Policy ForumPUBLIC HEALTH

Strengthening the FDA

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Science  20 Dec 2002:
Vol. 298, Issue 5602, pp. 2332
DOI: 10.1126/science.1080416

To the practicing physician in the United States, there is probably no more important federal agency than the Food and Drug Administration (FDA). FDA oversight of approval and manufacture of products affects the care of every patient. To the biomedical researcher or research sponsor, the FDA is the essential vehicle for transforming basic science into products of clinical utility. To everyone else in the country, the FDA merely oversees about one-fourth of all our gross domestic products, as it safeguards much of our food, medicines, medical devices, blood, vaccines, and veterinary products.

This central role of FDA creates high public expectations. Despite the efforts of a generally hard-working and talented staff, FDA often falls short of what the public and its representatives think it should accomplish (1, 2). More serious still, FDA policies and regulations are highly debated: Is it costing society more in foregone innovation than it gains for society by preventing the adverse effects of prematurely approving technology? (3, 4).

Some of the obstacles that thwart FDA from delivering fully and functioning effectively include insufficient resources, inconsistent leadership, unclear mandates, and ambiguous and overly ambitious priorities. There are four simple, pragmatic steps toward a more effective FDA that should be pursued now.

1. Move the FDA budget appropriations process from the purview of the agriculture committees to the health committees. Currently, an FDA budget is proposed by the president of the United States with the direct input of the Department of Health and Human Services (HHS) and the Office of Management and Budget. It is then reviewed by the agriculture subcommittees in both the Senate and the House of Representatives (5). For decades, the committee members and their staffs have been responsible for determining the FDA budget requirements, and although their efforts have been thoughtful and serious, the process is fundamentally flawed. There is almost a two-log difference in the magnitude of the budget between Department of Agriculture (more than $100 billion) and FDA ($1 to 2 billion). Second, there is a limited reservoir of science and health expertise in the agriculture subcommittees. Furthermore, there is no formal linkage with other relevant government science and health functions. Other organizations, such as the National Institutes of Health (NIH) and the Centers for Disease Control and Prevention (CDC) are dealt with differently by the two appropriations subcommittees on Labor, Health and Human Services, and Education. Once the budget is authorized, integration must occur at the departmental (HHS) level. Quite apart from getting lost in the agriculture committees, FDA has historically been whipsawed by opposite political agendas. Its appropriations come from a largely rural and conservative subcommittee. Authorization and oversight come from largely urban, liberal subcommittees.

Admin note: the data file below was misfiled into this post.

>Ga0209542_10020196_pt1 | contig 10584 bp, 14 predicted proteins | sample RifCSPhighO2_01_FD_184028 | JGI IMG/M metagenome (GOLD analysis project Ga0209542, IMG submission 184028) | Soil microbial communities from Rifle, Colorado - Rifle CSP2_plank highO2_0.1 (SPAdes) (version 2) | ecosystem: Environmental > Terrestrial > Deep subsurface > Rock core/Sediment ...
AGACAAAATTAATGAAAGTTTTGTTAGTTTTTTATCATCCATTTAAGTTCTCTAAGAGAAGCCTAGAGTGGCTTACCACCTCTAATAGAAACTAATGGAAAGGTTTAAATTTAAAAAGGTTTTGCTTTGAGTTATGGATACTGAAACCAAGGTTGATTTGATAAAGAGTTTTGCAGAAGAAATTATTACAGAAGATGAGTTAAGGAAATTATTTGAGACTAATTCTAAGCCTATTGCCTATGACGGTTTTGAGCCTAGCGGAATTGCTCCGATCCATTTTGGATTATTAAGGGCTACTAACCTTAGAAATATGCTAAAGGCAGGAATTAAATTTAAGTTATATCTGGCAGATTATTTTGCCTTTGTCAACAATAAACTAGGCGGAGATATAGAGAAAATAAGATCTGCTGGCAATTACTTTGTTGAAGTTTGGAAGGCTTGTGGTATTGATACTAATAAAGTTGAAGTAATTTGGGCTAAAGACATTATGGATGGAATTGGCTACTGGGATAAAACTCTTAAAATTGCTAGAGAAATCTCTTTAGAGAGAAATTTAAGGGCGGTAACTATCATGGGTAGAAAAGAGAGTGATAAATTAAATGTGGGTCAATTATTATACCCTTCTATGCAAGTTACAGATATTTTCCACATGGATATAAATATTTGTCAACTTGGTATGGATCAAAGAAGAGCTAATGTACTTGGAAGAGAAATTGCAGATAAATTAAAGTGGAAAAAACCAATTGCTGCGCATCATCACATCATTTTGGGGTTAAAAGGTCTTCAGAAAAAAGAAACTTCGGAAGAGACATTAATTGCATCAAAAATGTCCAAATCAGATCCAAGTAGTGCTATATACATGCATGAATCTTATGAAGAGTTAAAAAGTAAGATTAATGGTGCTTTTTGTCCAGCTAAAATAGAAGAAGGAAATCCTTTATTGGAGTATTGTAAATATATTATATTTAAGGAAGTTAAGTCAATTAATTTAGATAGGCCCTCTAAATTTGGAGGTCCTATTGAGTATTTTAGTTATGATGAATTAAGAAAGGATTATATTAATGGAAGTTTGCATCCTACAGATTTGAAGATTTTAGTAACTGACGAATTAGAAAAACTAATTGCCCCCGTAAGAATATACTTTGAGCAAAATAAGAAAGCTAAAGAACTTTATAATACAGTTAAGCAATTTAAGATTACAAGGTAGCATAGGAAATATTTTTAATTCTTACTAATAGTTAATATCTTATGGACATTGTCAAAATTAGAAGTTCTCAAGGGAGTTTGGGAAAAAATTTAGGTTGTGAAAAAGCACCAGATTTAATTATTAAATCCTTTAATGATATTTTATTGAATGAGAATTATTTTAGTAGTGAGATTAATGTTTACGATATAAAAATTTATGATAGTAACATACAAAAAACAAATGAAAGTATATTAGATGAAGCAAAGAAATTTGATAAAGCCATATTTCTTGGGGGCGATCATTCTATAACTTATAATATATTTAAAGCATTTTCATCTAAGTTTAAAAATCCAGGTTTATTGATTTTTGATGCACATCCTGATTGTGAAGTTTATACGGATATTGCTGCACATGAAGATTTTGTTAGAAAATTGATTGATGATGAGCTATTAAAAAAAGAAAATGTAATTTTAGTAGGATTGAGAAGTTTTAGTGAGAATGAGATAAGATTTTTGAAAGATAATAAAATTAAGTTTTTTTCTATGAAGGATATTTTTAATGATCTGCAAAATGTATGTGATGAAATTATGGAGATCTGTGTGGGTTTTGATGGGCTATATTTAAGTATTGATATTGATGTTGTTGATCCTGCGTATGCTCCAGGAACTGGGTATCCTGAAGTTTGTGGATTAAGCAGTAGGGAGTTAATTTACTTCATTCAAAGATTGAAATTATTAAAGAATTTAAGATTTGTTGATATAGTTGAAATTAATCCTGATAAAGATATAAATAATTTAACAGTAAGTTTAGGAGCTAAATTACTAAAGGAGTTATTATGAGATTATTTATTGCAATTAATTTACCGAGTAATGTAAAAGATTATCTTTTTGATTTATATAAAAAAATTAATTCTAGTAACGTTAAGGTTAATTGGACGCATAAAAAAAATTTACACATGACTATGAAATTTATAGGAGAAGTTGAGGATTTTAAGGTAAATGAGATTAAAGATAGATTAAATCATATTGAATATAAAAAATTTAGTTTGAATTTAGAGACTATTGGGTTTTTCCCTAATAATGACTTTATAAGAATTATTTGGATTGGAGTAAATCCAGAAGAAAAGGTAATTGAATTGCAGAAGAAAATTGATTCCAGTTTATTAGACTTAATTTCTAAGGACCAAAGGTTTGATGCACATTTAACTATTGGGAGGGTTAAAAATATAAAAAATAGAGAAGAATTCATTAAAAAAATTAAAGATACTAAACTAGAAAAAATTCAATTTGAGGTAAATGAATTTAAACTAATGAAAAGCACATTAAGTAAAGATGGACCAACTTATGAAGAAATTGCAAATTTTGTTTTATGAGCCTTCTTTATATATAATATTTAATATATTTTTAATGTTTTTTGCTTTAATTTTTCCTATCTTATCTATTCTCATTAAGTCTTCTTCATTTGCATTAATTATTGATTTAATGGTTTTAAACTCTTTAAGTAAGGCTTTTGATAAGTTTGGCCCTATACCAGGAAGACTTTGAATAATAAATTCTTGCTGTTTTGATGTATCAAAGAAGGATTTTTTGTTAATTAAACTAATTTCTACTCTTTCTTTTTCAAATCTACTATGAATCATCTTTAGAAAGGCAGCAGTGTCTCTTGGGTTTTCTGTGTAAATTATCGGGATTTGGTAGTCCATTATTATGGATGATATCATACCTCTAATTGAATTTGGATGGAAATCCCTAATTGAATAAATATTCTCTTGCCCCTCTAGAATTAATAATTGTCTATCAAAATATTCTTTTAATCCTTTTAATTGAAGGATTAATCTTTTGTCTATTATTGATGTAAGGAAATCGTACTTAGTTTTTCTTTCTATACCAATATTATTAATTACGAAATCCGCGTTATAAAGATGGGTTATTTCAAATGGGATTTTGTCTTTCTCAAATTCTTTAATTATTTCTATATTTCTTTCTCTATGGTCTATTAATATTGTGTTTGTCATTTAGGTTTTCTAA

The lack of coordination invites needless gaps, inefficiencies, redundancies, and waste. Underfunded mandates like ones for “food safety” or comprehensive inspection of foreign bulk drug manufacturing facilities are two examples. Others might include the inadequacies of postmarket safety surveillance for all regulated products and the lack of a coherent risk-benefit framework for dietary supplements.